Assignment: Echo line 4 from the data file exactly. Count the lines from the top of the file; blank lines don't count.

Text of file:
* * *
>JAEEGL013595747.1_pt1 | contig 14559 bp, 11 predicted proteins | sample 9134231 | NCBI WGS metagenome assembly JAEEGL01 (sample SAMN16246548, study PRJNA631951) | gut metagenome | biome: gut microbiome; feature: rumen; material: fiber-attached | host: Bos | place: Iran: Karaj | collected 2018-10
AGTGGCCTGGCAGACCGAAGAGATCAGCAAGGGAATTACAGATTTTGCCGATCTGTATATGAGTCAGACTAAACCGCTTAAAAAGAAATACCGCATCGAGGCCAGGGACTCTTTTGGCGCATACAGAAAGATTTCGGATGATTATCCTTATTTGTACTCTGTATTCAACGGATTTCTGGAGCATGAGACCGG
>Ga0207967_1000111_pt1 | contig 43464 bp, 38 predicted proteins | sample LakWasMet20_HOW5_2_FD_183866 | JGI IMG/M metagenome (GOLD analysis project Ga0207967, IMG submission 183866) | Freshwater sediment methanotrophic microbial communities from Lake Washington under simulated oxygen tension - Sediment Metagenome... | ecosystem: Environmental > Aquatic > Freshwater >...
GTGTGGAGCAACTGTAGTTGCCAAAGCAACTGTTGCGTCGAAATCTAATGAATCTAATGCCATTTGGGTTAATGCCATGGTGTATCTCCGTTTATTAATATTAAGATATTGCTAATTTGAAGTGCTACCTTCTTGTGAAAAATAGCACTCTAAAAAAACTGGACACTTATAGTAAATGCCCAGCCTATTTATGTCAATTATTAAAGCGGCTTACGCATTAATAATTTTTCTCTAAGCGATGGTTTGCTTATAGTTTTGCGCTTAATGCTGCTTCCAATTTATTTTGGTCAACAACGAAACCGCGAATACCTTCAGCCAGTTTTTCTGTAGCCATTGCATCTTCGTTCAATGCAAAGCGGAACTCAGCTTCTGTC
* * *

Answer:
GTGTGGAGCAACTGTAGTTGCCAAAGCAACTGTTGCGTCGAAATCTAATGAATCTAATGCCATTTGGGTTAATGCCATGGTGTATCTCCGTTTATTAATATTAAGATATTGCTAATTTGAAGTGCTACCTTCTTGTGAAAAATAGCACTCTAAAAAAACTGGACACTTATAGTAAATGCCCAGCCTATTTATGTCAATTATTAAAGCGGCTTACGCATTAATAATTTTTCTCTAAGCGATGGTTTGCTTATAGTTTTGCGCTTAATGCTGCTTCCAATTTATTTTGGTCAACAACGAAACCGCGAATACCTTCAGCCAGTTTTTCTGTAGCCATTGCATCTTCGTTCAATGCAAAGCGGAACTCAGCTTCTGTC